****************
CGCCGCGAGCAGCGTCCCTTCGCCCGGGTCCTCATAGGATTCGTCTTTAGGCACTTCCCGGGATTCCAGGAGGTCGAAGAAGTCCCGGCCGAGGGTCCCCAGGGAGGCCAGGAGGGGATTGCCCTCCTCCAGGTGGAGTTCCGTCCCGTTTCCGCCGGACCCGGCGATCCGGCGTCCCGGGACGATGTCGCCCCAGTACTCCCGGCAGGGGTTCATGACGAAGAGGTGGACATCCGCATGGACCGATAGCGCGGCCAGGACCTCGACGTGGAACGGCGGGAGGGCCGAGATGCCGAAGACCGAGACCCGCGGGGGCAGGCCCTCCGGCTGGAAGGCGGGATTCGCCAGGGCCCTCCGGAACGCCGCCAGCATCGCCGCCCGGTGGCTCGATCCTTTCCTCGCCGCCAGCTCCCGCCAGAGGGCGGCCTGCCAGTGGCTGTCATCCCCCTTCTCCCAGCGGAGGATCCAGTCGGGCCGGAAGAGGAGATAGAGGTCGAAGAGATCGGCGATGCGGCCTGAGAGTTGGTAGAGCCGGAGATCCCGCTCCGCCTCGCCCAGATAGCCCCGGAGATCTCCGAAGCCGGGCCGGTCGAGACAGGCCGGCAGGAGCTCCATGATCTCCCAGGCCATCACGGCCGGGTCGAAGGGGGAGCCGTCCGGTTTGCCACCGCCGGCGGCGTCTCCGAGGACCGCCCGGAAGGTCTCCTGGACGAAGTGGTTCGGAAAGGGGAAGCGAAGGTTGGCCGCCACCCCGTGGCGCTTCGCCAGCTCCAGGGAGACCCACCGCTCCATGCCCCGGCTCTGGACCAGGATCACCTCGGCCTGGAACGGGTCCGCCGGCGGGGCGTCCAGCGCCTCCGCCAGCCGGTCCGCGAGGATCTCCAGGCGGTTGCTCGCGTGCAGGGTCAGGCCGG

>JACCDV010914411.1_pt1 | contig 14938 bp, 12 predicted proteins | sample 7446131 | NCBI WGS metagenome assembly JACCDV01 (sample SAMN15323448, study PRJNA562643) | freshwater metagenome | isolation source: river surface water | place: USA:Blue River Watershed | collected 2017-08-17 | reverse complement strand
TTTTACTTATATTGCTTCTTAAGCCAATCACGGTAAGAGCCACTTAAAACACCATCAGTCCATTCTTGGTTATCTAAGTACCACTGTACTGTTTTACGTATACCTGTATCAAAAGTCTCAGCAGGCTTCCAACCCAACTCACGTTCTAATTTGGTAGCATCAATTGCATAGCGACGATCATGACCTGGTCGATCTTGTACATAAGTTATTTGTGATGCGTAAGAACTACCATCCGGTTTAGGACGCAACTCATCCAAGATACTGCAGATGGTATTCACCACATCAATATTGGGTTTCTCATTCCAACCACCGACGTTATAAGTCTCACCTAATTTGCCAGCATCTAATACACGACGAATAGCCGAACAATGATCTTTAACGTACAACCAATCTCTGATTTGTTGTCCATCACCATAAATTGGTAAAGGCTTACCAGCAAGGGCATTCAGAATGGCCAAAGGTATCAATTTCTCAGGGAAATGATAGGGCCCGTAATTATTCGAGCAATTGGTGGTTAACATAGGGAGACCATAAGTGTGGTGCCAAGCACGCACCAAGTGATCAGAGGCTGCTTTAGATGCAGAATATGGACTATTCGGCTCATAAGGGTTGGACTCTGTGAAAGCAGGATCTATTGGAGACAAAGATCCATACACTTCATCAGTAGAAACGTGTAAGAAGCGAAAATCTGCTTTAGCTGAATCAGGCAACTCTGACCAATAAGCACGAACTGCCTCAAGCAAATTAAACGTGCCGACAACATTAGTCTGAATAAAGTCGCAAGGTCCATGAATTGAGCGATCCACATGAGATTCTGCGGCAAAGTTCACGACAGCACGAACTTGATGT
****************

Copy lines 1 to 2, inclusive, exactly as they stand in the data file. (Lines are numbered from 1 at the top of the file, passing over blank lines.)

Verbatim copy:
CGCCGCGAGCAGCGTCCCTTCGCCCGGGTCCTCATAGGATTCGTCTTTAGGCACTTCCCGGGATTCCAGGAGGTCGAAGAAGTCCCGGCCGAGGGTCCCCAGGGAGGCCAGGAGGGGATTGCCCTCCTCCAGGTGGAGTTCCGTCCCGTTTCCGCCGGACCCGGCGATCCGGCGTCCCGGGACGATGTCGCCCCAGTACTCCCGGCAGGGGTTCATGACGAAGAGGTGGACATCCGCATGGACCGATAGCGCGGCCAGGACCTCGACGTGGAACGGCGGGAGGGCCGAGATGCCGAAGACCGAGACCCGCGGGGGCAGGCCCTCCGGCTGGAAGGCGGGATTCGCCAGGGCCCTCCGGAACGCCGCCAGCATCGCCGCCCGGTGGCTCGATCCTTTCCTCGCCGCCAGCTCCCGCCAGAGGGCGGCCTGCCAGTGGCTGTCATCCCCCTTCTCCCAGCGGAGGATCCAGTCGGGCCGGAAGAGGAGATAGAGGTCGAAGAGATCGGCGATGCGGCCTGAGAGTTGGTAGAGCCGGAGATCCCGCTCCGCCTCGCCCAGATAGCCCCGGAGATCTCCGAAGCCGGGCCGGTCGAGACAGGCCGGCAGGAGCTCCATGATCTCCCAGGCCATCACGGCCGGGTCGAAGGGGGAGCCGTCCGGTTTGCCACCGCCGGCGGCGTCTCCGAGGACCGCCCGGAAGGTCTCCTGGACGAAGTGGTTCGGAAAGGGGAAGCGAAGGTTGGCCGCCACCCCGTGGCGCTTCGCCAGCTCCAGGGAGACCCACCGCTCCATGCCCCGGCTCTGGACCAGGATCACCTCGGCCTGGAACGGGTCCGCCGGCGGGGCGTCCAGCGCCTCCGCCAGCCGGTCCGCGAGGATCTCCAGGCGGTTGCTCGCGTGCAGGGTCAGGCCGG

>JACCDV010914411.1_pt1 | contig 14938 bp, 12 predicted proteins | sample 7446131 | NCBI WGS metagenome assembly JACCDV01 (sample SAMN15323448, study PRJNA562643) | freshwater metagenome | isolation source: river surface water | place: USA:Blue River Watershed | collected 2017-08-17 | reverse complement strand